Which should you choose? Business credit cards vs. business loans

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Which should you choose? Business credit cards vs. business loans


Do you want to start a business or need more money to fund your current business?

Many business owners use either a business credit card or a business loan for their capital needs -- but which is best for you? Here are some pros and cons of each option.

Business credit cards versus business loans - the big differences

Here are some general differences you should know before deciding between a business loan and credit card.

  • When applying for a business loan, you may need to show more documentation than is required for a credit card application. During the loan application process, you may even need to share references or show that you have a personal history in the relevant industry.
  • A business loan gives you easier access to cash, which is important if you need to pay your employees or you work with a vendor that doesn't accept credit cards. You may be able to take out a cash advance from the credit card but this can incur hefty interest charges.
  • Business credit cards offer you a revolving line of credit. In other words, the credit limit is the maximum that you can use at once, but the credit can be used over and over again. In contrast, a business loan offers a fixed amount of money that you pay off in installments. Once you repay the loan, you'll have to apply for a new loan if you need additional funds.
  • Business loans may charge origination, early repayment or underwriting fees, and have additional closing costs. For example, Wells Fargo charges a $150 documentation fee ($250 for lines over $25,000) while Bank of America charges 0.5 percent of the amount loaned plus additional fees based on the amount of money borrowed and type of loan. Business credit cards may charge an annual fee of around $100 or less, a set amount regardless of how much is charged on the card. However, you may incur other fees such as late payment fees.
  • Credit cards are often unsecured, meaning you don't offer anything as collateral in case you can't pay the debt back. However, many business credit cards require the applicant to sign a personal guarantee that makes them personally liable for the debt. This means that if your company goes bankrupt, the credit card provider can go after your personal assets.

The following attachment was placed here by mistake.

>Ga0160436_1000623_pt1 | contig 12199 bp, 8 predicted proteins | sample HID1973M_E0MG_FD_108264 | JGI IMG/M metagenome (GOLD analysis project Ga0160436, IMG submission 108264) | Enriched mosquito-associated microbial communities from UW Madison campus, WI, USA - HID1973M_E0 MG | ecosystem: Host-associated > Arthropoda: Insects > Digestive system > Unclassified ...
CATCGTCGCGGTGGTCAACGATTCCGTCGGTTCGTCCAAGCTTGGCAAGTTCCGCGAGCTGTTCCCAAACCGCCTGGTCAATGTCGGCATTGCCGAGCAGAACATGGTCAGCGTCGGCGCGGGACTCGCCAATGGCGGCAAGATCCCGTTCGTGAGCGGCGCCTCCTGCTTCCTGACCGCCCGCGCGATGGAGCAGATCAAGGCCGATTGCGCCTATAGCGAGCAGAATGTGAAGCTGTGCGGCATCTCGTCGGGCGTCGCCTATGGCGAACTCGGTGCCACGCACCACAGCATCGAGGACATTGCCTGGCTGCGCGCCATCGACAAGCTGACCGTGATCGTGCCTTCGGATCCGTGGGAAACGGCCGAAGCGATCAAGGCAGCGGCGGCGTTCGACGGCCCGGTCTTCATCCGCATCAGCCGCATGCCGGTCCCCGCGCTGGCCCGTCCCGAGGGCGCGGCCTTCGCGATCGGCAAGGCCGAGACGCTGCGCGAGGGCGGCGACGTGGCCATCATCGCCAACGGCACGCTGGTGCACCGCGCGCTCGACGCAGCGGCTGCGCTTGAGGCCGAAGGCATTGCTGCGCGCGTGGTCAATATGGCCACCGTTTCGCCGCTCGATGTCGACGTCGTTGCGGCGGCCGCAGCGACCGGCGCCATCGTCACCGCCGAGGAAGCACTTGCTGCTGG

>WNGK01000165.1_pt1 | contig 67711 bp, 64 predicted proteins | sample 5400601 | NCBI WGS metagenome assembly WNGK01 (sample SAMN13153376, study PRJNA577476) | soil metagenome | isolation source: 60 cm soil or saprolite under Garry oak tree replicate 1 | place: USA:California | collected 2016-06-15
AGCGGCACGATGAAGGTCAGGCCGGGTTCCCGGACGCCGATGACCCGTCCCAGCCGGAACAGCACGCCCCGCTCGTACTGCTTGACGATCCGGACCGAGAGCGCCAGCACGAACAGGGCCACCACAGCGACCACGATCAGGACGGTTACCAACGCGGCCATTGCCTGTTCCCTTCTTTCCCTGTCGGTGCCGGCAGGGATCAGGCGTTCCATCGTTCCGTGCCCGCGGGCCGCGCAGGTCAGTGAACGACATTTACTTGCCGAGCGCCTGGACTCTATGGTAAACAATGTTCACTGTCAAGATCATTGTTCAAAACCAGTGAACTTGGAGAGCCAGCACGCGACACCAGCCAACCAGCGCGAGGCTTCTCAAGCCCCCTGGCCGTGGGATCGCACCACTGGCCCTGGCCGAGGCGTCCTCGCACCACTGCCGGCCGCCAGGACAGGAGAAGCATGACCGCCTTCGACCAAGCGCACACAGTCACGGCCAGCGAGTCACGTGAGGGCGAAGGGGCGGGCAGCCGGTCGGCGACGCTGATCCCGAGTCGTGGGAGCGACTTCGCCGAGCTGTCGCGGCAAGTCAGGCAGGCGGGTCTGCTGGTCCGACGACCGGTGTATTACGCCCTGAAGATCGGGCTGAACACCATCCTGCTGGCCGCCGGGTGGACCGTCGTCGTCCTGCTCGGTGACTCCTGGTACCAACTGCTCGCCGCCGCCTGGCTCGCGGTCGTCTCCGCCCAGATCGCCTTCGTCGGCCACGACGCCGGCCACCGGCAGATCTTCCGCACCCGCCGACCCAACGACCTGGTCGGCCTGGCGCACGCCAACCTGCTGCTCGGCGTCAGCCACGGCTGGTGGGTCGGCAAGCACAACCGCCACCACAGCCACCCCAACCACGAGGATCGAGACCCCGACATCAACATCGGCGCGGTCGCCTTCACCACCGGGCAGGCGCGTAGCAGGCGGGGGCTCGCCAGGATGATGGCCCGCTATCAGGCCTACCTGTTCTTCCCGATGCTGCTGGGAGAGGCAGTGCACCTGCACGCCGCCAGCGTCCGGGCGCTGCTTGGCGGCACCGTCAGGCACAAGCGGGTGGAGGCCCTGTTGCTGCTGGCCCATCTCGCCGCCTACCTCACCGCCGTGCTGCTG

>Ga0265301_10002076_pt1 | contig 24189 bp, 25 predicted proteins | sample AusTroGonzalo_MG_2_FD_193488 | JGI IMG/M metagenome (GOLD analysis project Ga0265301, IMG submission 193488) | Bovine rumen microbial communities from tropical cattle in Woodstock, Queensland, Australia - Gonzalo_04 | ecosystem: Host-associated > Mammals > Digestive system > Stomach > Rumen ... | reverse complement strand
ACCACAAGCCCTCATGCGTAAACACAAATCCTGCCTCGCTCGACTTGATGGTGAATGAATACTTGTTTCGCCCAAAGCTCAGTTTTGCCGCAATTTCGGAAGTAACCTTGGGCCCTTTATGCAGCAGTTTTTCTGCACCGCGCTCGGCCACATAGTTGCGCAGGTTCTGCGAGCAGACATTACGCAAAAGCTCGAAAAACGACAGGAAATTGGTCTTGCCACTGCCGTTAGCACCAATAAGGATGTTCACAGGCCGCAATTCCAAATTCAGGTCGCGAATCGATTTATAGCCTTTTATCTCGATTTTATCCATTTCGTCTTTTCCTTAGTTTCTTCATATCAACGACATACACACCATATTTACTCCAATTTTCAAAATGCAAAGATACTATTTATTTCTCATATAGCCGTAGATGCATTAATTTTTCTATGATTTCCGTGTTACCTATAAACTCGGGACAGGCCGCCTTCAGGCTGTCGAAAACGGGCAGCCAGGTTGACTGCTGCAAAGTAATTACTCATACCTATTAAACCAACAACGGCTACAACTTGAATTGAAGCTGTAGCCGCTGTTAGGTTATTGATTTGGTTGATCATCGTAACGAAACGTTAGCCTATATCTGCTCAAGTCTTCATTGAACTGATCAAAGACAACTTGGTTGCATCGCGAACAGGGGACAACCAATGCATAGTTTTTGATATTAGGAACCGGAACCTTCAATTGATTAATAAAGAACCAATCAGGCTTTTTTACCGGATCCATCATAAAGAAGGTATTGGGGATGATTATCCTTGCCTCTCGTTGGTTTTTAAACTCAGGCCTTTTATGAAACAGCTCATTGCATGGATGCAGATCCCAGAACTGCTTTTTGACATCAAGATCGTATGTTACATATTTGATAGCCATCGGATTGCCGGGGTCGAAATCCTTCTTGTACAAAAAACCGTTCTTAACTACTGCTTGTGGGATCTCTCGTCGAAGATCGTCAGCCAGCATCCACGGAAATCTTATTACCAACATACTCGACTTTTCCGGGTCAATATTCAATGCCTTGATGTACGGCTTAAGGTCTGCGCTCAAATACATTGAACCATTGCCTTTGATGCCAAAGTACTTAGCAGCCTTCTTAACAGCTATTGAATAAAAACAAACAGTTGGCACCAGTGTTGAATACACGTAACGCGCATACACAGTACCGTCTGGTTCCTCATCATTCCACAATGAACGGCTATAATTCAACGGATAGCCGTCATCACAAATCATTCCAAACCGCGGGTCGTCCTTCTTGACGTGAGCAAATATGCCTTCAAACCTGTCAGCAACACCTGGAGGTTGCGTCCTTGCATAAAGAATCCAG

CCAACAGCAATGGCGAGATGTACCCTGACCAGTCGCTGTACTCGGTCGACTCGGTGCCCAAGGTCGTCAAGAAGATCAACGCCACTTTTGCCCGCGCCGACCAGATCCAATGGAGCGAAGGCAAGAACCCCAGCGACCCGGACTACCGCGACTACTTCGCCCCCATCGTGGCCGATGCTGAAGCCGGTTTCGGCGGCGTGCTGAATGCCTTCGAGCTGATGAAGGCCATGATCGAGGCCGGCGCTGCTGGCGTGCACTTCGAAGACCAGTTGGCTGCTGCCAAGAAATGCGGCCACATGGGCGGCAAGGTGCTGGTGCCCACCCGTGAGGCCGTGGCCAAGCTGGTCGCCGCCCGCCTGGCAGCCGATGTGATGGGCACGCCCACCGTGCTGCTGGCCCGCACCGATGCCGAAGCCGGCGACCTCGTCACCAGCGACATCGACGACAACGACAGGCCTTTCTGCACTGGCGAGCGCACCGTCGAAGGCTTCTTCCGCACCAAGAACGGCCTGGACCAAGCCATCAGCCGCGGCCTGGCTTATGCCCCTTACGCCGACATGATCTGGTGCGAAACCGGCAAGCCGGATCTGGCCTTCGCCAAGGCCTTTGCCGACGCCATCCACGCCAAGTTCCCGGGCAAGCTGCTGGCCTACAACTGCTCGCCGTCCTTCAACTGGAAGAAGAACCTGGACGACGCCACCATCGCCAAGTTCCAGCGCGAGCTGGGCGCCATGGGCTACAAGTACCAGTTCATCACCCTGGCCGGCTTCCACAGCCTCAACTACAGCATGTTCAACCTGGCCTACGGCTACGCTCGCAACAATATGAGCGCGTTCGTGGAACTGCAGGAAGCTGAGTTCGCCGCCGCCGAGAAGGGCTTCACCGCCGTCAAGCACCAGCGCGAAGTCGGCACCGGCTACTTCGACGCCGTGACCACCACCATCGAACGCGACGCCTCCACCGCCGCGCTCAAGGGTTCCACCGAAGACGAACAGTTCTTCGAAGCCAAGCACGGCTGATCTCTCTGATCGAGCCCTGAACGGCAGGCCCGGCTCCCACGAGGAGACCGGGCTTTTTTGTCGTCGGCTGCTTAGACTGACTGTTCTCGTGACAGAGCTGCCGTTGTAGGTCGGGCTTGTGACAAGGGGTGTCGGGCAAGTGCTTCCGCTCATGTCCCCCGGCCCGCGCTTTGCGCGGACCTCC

• Business loans are often secured or guaranteed by assets, such as a building, inventory, equipment, vehicles or a certificate of deposit at the issuing bank. Some business owners even use their personal property as collateral. Keep in mind that you might consider your property or inventory more valuable than the lender does and may not be able to borrow as much money against it as you thought.

Business credit cards - pros and cons

There are several reasons you may want to consider using a credit card for your business's ongoing expenses.

First, you can easily separate business and personal purchases by putting all your business's purchases on the business card and saving your personal cards for other purchases. This can be useful during tax season.

Business cards also usually offer a number of benefits to business owners, such as bookkeeping, expense tracking, employee cards, rewards programs, exclusive savings programs and purchase protections such as extended warranties.

In addition, using a business card responsibly -- keeping the balance low and repaying on time -- can help you build business credit, which is separate from your personal credit. This, in turn, can make securing financing easier in the future.